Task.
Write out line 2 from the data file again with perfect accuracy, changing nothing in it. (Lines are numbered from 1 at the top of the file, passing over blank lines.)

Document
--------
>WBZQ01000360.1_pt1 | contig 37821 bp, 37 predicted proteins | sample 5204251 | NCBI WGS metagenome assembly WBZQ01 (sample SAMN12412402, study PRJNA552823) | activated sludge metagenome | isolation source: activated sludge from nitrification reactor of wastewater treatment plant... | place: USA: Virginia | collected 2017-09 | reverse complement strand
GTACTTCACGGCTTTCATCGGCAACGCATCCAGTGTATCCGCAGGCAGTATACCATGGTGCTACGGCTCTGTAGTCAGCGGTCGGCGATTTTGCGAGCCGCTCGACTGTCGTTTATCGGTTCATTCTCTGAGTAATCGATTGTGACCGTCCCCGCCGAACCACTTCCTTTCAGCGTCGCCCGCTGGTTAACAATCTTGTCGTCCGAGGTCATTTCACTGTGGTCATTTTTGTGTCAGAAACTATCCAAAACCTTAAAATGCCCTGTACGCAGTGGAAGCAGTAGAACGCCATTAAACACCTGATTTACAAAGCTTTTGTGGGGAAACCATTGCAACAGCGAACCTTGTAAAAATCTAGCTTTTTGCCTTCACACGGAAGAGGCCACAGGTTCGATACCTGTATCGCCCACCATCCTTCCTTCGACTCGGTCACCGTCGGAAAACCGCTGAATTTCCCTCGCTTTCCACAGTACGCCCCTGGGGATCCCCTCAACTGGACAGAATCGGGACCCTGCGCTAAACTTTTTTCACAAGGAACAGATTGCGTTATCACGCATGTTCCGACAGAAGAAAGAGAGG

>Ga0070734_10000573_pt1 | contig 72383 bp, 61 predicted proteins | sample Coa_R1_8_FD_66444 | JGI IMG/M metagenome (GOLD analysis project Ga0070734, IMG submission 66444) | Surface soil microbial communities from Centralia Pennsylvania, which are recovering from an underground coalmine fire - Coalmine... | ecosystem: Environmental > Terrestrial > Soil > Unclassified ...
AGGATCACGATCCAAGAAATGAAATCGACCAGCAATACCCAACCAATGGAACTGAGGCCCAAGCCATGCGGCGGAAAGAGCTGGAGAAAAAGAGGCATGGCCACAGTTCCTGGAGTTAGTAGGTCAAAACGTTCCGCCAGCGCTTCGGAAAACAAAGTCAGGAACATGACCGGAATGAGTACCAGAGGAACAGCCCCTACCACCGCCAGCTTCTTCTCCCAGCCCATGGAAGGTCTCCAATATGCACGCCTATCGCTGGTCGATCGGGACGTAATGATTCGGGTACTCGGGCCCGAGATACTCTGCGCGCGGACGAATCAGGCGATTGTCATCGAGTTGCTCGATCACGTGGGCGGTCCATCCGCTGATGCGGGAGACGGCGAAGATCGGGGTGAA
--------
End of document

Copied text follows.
GTACTTCACGGCTTTCATCGGCAACGCATCCAGTGTATCCGCAGGCAGTATACCATGGTGCTACGGCTCTGTAGTCAGCGGTCGGCGATTTTGCGAGCCGCTCGACTGTCGTTTATCGGTTCATTCTCTGAGTAATCGATTGTGACCGTCCCCGCCGAACCACTTCCTTTCAGCGTCGCCCGCTGGTTAACAATCTTGTCGTCCGAGGTCATTTCACTGTGGTCATTTTTGTGTCAGAAACTATCCAAAACCTTAAAATGCCCTGTACGCAGTGGAAGCAGTAGAACGCCATTAAACACCTGATTTACAAAGCTTTTGTGGGGAAACCATTGCAACAGCGAACCTTGTAAAAATCTAGCTTTTTGCCTTCACACGGAAGAGGCCACAGGTTCGATACCTGTATCGCCCACCATCCTTCCTTCGACTCGGTCACCGTCGGAAAACCGCTGAATTTCCCTCGCTTTCCACAGTACGCCCCTGGGGATCCCCTCAACTGGACAGAATCGGGACCCTGCGCTAAACTTTTTTCACAAGGAACAGATTGCGTTATCACGCATGTTCCGACAGAAGAAAGAGAGG